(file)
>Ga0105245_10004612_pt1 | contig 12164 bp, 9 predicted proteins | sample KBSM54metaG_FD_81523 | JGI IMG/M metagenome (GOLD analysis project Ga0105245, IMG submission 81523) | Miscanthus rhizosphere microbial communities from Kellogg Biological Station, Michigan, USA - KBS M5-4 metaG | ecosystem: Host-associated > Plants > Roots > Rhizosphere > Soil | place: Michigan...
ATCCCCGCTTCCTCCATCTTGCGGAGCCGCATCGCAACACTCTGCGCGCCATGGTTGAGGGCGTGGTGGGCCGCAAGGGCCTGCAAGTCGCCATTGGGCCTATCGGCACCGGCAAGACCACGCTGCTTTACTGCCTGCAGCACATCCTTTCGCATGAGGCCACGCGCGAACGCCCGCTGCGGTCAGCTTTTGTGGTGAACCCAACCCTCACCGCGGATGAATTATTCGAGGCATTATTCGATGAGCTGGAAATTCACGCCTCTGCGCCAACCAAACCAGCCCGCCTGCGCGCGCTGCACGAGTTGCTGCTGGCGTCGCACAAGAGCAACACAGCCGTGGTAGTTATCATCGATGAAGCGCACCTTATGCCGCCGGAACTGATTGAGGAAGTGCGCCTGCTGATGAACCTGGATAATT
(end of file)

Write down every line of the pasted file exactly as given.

>Ga0105245_10004612_pt1 | contig 12164 bp, 9 predicted proteins | sample KBSM54metaG_FD_81523 | JGI IMG/M metagenome (GOLD analysis project Ga0105245, IMG submission 81523) | Miscanthus rhizosphere microbial communities from Kellogg Biological Station, Michigan, USA - KBS M5-4 metaG | ecosystem: Host-associated > Plants > Roots > Rhizosphere > Soil | place: Michigan...
ATCCCCGCTTCCTCCATCTTGCGGAGCCGCATCGCAACACTCTGCGCGCCATGGTTGAGGGCGTGGTGGGCCGCAAGGGCCTGCAAGTCGCCATTGGGCCTATCGGCACCGGCAAGACCACGCTGCTTTACTGCCTGCAGCACATCCTTTCGCATGAGGCCACGCGCGAACGCCCGCTGCGGTCAGCTTTTGTGGTGAACCCAACCCTCACCGCGGATGAATTATTCGAGGCATTATTCGATGAGCTGGAAATTCACGCCTCTGCGCCAACCAAACCAGCCCGCCTGCGCGCGCTGCACGAGTTGCTGCTGGCGTCGCACAAGAGCAACACAGCCGTGGTAGTTATCATCGATGAAGCGCACCTTATGCCGCCGGAACTGATTGAGGAAGTGCGCCTGCTGATGAACCTGGATAATT